This is an article about the best tax avoidance mechanism available to individuals, bar none. When an individual dies, the assets of the deceased person may receive a “step-up” in tax basis. This means that the value of an asset for tax purposes is increased from its original purchase price and reset to its current market value on the date of the individual’s death. A higher tax basis means a lower capital gain. This can provide a gigantic tax benefit for the heirs of a deceased person because it allows all the gain in value from the date of purchase to the date of death to escape taxation when the asset is sold.
For example, let’s say an individual purchased real estate for $100,000, and it has appreciated in value to $500,000 at the time of the owner’s death. If the individual had sold the property before death, the $400,000 increase in value would be taxed as capital gain. However, after death, if the property receives a step-up in basis to market value and the property is sold by the heirs at market value, there would be no capital gain since the property was sold at the increased basis amount. The increase in value from $100,000 to $500,000 goes untaxed which results in a substantial tax savings.
It’s important to note that the step-up in basis only applies to assets that are included in the individual’s taxable estate. Not all assets are included. For example, assets held in a tax payer’s revocable trust are included in the taxable estate and will receive a step-up in basis, while assets held in an irrevocable trust will not receive a step-up in basis.
The benefit of a step-up in basis will also be lost if the property is gifted before the death of the owner. The recipient of a gift takes the tax basis of the gifting owner.
The type of entity holding assets can have a substantial impact on whether the assets in the entity receive a step-up in basis and should be a major consideration in choosing the type of entity to be created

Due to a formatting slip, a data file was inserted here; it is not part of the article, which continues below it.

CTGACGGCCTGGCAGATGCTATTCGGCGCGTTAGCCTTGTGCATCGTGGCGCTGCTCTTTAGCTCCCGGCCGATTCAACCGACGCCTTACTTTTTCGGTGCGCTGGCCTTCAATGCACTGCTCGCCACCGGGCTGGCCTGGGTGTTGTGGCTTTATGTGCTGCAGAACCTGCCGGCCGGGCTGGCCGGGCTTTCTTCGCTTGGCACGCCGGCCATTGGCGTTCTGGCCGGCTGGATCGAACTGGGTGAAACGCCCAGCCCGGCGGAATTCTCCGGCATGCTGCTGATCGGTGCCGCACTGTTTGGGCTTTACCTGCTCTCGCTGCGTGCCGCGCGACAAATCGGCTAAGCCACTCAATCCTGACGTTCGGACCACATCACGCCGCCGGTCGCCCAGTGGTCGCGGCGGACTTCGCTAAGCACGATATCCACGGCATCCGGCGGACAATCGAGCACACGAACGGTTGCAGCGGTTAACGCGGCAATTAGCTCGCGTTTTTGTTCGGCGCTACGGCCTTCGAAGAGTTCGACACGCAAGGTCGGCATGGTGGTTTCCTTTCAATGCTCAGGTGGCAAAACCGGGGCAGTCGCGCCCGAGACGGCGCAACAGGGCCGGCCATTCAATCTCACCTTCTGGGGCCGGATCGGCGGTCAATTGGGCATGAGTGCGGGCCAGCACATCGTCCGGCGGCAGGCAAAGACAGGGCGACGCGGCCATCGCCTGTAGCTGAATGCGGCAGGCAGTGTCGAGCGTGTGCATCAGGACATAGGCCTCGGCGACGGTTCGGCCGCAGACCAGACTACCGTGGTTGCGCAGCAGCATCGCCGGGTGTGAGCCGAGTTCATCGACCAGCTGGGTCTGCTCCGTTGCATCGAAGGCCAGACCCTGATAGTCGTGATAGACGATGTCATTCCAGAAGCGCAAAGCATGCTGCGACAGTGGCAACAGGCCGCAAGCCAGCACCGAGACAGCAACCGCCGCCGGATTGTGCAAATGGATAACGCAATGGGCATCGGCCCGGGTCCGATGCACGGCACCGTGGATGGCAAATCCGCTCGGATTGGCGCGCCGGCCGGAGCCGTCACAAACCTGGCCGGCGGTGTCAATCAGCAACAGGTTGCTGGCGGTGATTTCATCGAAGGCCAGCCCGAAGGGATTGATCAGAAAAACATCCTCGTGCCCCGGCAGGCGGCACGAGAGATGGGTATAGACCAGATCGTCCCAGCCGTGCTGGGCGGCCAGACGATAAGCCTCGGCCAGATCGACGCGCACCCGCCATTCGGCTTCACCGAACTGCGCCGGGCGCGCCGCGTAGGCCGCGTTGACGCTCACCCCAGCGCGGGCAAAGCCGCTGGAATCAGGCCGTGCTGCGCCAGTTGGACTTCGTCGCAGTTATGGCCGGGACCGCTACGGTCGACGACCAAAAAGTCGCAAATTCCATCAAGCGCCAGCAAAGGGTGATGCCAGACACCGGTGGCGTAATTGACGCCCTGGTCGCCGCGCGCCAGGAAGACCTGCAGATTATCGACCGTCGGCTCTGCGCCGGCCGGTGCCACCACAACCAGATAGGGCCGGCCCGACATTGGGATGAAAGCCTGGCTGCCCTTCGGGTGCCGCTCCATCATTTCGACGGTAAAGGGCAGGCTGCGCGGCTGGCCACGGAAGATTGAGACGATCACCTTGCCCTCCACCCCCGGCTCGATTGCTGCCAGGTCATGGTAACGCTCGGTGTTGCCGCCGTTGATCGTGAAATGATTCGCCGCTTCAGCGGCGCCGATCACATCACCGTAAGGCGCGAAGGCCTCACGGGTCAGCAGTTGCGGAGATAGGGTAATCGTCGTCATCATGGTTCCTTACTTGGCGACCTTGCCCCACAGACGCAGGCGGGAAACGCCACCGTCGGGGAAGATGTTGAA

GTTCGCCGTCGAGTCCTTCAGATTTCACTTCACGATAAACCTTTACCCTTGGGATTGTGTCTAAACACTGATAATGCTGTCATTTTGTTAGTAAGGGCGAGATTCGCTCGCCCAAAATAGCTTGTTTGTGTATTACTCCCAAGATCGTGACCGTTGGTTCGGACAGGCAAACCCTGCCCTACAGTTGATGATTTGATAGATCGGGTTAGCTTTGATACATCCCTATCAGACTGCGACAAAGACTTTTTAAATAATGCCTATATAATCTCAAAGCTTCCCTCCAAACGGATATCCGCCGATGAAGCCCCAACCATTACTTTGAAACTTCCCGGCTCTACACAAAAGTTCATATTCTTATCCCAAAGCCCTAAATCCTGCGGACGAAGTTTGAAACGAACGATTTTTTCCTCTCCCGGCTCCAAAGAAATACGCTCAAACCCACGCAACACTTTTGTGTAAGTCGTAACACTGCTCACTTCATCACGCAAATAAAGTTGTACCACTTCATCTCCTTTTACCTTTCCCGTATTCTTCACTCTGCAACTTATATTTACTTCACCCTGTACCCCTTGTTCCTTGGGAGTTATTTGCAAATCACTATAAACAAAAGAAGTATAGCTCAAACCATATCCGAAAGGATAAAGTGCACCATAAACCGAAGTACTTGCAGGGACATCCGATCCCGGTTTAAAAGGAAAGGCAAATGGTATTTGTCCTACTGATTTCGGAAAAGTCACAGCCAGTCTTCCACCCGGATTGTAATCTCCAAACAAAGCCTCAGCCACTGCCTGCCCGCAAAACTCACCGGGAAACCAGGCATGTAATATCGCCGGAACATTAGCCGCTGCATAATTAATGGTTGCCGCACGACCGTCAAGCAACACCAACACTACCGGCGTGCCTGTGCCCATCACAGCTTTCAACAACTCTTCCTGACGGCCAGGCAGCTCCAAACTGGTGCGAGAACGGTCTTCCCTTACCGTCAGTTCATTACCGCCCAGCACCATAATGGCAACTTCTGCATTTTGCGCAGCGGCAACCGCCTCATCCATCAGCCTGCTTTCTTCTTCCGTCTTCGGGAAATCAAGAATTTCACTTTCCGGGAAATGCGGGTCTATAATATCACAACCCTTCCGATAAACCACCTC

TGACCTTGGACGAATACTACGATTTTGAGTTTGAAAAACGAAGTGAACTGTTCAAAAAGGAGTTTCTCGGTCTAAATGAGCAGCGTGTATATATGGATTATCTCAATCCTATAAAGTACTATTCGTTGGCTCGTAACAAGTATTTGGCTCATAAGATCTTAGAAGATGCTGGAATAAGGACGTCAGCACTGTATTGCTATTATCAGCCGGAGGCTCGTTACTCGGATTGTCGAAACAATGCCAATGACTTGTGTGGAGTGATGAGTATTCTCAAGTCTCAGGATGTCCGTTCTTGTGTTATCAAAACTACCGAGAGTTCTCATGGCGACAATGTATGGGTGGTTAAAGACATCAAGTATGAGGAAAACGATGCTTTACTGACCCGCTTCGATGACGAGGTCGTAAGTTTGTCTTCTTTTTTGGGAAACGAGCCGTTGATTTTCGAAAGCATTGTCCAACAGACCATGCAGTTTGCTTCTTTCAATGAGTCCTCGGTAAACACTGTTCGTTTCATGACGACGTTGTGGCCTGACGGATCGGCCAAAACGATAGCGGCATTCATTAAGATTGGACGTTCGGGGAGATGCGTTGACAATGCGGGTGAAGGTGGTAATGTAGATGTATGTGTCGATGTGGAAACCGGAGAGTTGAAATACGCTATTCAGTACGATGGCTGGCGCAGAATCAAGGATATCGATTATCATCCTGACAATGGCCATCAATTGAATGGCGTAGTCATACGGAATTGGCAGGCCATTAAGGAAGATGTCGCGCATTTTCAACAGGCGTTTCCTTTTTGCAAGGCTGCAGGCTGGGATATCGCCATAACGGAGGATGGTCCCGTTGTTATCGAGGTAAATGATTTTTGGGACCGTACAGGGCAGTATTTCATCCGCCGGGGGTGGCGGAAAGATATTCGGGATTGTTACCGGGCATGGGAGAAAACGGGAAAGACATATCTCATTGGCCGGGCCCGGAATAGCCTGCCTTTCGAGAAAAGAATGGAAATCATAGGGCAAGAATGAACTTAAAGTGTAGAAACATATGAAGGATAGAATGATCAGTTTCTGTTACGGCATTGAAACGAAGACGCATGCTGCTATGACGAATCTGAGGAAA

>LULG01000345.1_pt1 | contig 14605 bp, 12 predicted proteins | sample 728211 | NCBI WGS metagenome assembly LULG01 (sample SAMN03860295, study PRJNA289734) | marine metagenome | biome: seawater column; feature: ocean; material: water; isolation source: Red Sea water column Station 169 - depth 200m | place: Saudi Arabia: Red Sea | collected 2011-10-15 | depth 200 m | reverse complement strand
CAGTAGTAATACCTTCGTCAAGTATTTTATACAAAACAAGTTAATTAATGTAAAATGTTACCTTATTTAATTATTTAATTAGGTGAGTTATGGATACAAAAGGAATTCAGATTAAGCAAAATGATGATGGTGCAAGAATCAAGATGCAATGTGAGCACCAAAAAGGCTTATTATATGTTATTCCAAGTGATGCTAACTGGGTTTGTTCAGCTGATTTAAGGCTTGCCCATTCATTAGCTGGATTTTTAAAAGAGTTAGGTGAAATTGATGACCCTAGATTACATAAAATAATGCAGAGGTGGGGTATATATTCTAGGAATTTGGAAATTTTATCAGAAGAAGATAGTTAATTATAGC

An LLC, or limited liability company, is a type of business entity that can be treated as a “disregarded entity” for tax purposes, meaning that it is not taxed as a separate entity from its owner. To qualify as a disregarded entity the LLC must be owned by one person or by a married couple in community property states such as Texas. When a member of an LLC which qualifies as a disregarded entity dies, the assets held within the LLC will typically receive a step-up in basis, since the LLC is treated as an extension of the individual for tax purposes.
When an entity is not a disregarded entity, the question of whether there can be a step-up in basis at the death of the entity owner, becomes more complex.
If the property is held in a partnership the assets in the partnership do not automatically receive a step-up in basis like those held in a disregarded LLC. It is possible to get a step-up in basis for the assets, but there must be an election under Section 754 of the Internal Revenue Code. A failure to make a 754 election will result in the basis not getting a step-up. The help of a qualified tax professional will likely be required to make the election.
Assets held within a Subchapter S corporation also do not automatically receive a step-up in basis upon the death of a shareholder, but it is still possible to obtain a stepped-up basis. However, the process is even more complex and convoluted than a 754 election and will require the expertise of a qualified tax professional.
Finally, assets held within a C corporation do not receive a step-up in basis upon the death of a shareholder. C corps are taxed as separate entities and a shareholder’s basis in stock owned by the shareholder is not stepped up to fair market value on the death of the shareholder.
In conclusion, a step-up in basis at the death of an individual can have a significant impact on the capital gains taxes paid by the heirs of a deceased person. Anyone considering creating an entity, especially one which will hold appreciating assets, should carefully consider the impact the entity will have on the availability of a step-up in basis for the assets held by the entity and other tax considerations.